November 12, 2014
BAGHDAD (AP) — Iraq’s prime minister on Wednesday ordered his first major shakeup of his military since taking office three months ago, relieving 26 army officers of their commands and retiring 10 others as a monitoring group said airstrikes by a U.S.-led coalition against the Islamic State group and other extremists in neighboring Syria have killed more than 860 people, including civilians, since they began in September.
The Iraqi military shakeup, which included the appointment of 18 new commanders, was ordered “as part of efforts to reinforce the work of the military on the basis of professionalism and fighting graft in all its forms,” according to a statement posted on Prime Minister Haider al-Abadi’s official website.
“The aim is not to punish anyone, but rather to improve our military performance,” al-Abadi later said in comments to senior army officers. A government official said the shake-up followed the findings of a probe ordered last month by al-Abadi on corruption in the military. The official spoke on condition of anonymity because he was not authorized to speak to the media.
Under Iraq’s constitution, al-Abadi, like Nouri al-Maliki before him, holds the post of General Commander of the Armed Forces. But it was al-Maliki, now a vice president, who had tightly controlled the military during his eight-year rule, with several elite units taking their orders directly from him.
Al-Maliki, in the final months of his administration, had spoken at length about corruption in the military — particularly in the wake of an embarrassing rout of Iraqi forces which saw the Islamic State militants capture about a third of the country in a few months. He cited cases where soldiers paid half their salary to their commanders so they could stay away from their units and work a second job. He also relieved several top commanders from their command and ordered others investigated for dereliction of duty.
Al-Abadi’s move comes as government security forces and Shiite militias have largely halted the Islamic State militants’ advance, even rolling them back from some areas with the help of coalition airstrikes. But heavy fighting still rages on multiple fronts, and attacks on government troops and civilians remain common, particularly in Baghdad.
On Wednesday, three bombings in and around the Iraqi capital killed at least 17 people and wounded nearly 40, police and hospital officials said. There was no immediate claim of responsibility for the attacks, but they all bore the hallmarks of the Islamic State group’s tactics.
The deadliest bombing took place in the turbulent Youssifiyah district south of Baghdad, where a suicide car bomber hit an army checkpoint, killing six soldiers and wounding 16 people, including 10 civilians. Earlier in the day, a car bomb near a cluster of shops in western Baghdad killed six civilians and wounded 13 just minutes before a suicide bomber blew himself up at the entrance of a nearby police station, killing five policemen and wounding 10.
The Britain-based Syrian Observatory for Human Rights, meanwhile, said on Wednesday that the vast majority of the more than 860 people killed in coalition airstrikes in Syria — 746 people — were Islamic State militants, while another 68 were members of al-Qaida’s Syrian affiliate, the Nusra Front. At least 50 civilians, including eight children and five women, also have been killed in the airstrikes, the group said.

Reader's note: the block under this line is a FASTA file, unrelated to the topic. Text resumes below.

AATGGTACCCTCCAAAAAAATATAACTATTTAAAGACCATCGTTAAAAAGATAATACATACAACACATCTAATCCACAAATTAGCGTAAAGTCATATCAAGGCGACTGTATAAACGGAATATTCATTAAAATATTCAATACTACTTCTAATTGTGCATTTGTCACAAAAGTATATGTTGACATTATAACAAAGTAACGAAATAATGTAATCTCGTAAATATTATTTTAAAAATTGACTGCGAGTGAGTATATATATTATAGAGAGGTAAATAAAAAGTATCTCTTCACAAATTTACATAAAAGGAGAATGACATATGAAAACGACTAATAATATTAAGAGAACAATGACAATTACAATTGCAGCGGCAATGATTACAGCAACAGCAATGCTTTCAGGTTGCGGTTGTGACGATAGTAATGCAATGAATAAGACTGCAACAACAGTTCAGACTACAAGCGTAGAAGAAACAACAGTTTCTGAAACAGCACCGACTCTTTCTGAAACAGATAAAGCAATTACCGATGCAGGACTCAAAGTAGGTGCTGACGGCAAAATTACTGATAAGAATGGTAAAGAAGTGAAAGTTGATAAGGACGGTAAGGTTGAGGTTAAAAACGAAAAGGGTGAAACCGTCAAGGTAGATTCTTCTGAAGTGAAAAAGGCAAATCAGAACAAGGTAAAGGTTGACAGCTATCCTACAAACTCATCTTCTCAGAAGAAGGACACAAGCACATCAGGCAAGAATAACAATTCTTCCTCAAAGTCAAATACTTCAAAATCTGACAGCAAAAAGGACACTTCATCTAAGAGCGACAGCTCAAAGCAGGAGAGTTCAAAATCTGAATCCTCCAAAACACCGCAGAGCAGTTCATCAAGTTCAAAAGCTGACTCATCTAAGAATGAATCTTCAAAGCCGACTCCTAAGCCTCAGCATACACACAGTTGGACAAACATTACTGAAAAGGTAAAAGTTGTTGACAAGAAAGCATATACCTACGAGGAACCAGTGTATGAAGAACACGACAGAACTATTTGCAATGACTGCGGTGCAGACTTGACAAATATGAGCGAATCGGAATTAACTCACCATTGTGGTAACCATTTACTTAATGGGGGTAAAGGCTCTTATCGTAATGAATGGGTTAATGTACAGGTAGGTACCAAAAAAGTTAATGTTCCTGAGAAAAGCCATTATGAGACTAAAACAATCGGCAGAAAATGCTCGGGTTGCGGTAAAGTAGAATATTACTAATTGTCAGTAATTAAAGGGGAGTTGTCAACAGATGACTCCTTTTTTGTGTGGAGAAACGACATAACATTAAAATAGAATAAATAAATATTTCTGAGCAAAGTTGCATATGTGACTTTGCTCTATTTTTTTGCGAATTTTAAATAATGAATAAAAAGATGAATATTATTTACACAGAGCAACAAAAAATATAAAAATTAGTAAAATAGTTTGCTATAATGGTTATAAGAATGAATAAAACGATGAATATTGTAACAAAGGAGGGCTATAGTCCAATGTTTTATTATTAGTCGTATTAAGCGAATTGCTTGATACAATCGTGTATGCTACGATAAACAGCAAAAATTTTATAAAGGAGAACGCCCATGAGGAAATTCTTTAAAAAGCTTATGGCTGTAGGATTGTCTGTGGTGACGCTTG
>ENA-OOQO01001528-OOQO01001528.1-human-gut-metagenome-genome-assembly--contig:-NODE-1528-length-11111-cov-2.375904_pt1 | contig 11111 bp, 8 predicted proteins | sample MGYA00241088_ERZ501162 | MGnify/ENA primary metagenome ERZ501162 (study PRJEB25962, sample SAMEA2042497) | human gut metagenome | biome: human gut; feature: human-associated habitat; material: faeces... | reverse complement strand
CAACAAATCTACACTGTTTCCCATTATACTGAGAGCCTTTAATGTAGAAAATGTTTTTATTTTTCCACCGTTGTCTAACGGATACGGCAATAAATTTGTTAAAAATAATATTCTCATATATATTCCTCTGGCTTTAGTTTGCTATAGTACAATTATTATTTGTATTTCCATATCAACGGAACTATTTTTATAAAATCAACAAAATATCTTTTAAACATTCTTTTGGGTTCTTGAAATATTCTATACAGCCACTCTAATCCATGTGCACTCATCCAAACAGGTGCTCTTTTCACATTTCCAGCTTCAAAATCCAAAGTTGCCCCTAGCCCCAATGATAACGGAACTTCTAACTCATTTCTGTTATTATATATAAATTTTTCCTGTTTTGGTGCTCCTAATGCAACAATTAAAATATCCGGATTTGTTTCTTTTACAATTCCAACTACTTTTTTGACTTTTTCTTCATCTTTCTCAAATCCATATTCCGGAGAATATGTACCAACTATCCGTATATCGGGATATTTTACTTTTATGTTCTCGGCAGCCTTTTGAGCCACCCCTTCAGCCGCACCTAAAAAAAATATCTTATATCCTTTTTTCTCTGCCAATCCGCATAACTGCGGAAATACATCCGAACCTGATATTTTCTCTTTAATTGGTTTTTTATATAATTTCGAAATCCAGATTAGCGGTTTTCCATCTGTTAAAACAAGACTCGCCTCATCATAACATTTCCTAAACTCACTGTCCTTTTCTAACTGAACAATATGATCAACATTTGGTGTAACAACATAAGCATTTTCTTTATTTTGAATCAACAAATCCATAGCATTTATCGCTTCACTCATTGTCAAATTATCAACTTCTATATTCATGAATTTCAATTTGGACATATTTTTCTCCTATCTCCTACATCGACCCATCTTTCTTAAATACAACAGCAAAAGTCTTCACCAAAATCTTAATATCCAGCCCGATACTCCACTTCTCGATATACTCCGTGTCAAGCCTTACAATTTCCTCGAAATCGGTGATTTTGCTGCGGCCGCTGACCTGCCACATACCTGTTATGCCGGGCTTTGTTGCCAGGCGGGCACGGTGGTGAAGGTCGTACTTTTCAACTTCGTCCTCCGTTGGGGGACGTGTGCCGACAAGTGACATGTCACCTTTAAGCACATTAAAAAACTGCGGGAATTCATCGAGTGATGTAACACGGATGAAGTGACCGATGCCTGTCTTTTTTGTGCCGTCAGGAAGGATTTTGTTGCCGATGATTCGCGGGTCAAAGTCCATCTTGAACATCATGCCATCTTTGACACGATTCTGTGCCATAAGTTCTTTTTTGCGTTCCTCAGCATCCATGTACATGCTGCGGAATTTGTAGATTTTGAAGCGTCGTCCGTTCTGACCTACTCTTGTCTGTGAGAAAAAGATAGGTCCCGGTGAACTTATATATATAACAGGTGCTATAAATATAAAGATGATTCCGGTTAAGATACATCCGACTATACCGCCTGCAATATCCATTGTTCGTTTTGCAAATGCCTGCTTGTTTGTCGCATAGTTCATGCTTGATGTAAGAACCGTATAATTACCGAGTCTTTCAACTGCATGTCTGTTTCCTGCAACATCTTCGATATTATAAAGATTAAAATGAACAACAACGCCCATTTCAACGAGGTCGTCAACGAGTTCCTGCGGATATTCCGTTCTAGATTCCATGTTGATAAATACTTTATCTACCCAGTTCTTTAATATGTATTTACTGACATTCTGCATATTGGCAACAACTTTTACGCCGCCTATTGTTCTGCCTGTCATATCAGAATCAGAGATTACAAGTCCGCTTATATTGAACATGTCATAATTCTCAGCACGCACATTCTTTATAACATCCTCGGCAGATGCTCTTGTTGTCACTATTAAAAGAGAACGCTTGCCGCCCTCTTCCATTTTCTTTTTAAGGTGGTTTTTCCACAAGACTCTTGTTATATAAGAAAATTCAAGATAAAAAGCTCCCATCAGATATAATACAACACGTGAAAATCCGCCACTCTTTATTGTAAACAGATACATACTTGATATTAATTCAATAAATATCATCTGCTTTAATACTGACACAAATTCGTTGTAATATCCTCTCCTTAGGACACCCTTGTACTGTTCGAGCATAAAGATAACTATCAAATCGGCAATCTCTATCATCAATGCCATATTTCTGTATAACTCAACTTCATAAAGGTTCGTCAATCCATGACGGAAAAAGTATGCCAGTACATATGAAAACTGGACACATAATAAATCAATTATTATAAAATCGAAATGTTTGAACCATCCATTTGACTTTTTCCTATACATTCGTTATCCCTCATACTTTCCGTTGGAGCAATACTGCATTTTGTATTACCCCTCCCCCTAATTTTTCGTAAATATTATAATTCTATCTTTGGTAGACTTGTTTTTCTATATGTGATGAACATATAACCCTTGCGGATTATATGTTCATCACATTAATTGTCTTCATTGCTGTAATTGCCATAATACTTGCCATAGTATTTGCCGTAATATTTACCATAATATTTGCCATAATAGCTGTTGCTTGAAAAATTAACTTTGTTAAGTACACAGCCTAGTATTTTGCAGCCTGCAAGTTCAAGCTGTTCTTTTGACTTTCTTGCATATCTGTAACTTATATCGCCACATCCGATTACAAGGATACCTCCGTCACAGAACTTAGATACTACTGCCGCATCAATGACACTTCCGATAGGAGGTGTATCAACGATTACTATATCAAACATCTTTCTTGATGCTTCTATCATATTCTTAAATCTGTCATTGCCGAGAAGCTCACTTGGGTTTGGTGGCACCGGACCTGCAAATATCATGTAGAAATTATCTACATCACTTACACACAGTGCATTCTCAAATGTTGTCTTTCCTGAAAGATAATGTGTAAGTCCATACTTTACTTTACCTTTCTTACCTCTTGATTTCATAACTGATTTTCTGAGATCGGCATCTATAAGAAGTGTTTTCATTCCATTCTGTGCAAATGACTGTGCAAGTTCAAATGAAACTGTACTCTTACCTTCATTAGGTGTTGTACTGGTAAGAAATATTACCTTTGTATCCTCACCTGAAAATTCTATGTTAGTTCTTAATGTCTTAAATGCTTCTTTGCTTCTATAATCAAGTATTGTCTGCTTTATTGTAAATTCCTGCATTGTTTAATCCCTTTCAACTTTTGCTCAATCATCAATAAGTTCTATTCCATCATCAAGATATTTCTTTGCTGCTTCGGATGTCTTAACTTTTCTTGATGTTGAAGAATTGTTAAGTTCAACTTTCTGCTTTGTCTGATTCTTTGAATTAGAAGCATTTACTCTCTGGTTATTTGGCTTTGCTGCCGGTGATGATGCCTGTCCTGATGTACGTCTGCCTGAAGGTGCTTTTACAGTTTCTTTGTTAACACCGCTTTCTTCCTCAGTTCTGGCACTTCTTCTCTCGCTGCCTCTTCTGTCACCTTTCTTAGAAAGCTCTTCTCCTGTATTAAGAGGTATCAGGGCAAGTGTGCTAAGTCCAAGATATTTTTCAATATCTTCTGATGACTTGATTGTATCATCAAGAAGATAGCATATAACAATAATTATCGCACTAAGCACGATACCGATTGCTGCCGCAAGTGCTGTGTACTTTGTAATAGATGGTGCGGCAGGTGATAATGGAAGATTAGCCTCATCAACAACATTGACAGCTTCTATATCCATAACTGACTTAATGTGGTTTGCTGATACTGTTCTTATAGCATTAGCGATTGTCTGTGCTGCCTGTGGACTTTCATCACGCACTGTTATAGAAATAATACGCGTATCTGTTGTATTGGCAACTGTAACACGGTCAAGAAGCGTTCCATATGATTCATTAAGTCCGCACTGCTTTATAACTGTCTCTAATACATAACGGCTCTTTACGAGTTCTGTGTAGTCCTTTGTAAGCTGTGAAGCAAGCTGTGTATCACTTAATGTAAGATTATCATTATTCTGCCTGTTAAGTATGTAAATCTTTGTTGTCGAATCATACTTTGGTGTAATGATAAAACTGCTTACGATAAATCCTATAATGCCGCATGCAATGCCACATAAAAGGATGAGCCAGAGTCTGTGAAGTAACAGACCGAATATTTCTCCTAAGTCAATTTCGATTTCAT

The U.S.-led coalition’s aerial campaign in Syria began before dawn on Sept. 23 in what President Barack Obama has called an effort to roll back and ultimately destroy the Islamic State group. The militant extremist group has been the primary target of the coalition’s strikes, although on at least two occasions the United States has targeted what it says is a specific cell within the Nusra Front allegedly plotting attacks against American interests.
In northern Syria, meanwhile, Kurdish forces defending the town of Kobani from Islamic State militants took control of much of a strategic hill overlooking the town, local official Idriss Nassan and Kurdish fighter Dalil Boras said.
Nassan also said the Kurds managed to secure a road on the southeastern side of the town that the Islamic State had used to ferry supplies and reinforcements to its fighters besieging Kobani. “This is big progress for the Kurdish forces,” Nassan said.
The U.S. Central Command said the U.S. and allied nations conducted sixteen airstrikes in Syria and seven in Iraq since Monday. Most of those airstrikes were carried out near Kobani. Elsewhere in Iraq, government forces backed by Shiite militiamen are facing tough resistance from Islamic State fighters in the refinery town of Beiji north of Baghdad, a day after they pushed militants out of the town center, according to two military officials reached there by telephone.
They said government forces were inching closer to the besieged refinery in Beiji, which accounts for a quarter of Iraq’s refining capacity. Lifting the siege of the refinery was the next objective in the campaign, said the officials, who spoke on condition of anonymity because they were not authorized to speak to the media.
Lucas reported from Beirut.
Associated Press correspondent Zeina Karam in Beirut and Qassim Abdul-Zahra in Boston contributed to this report.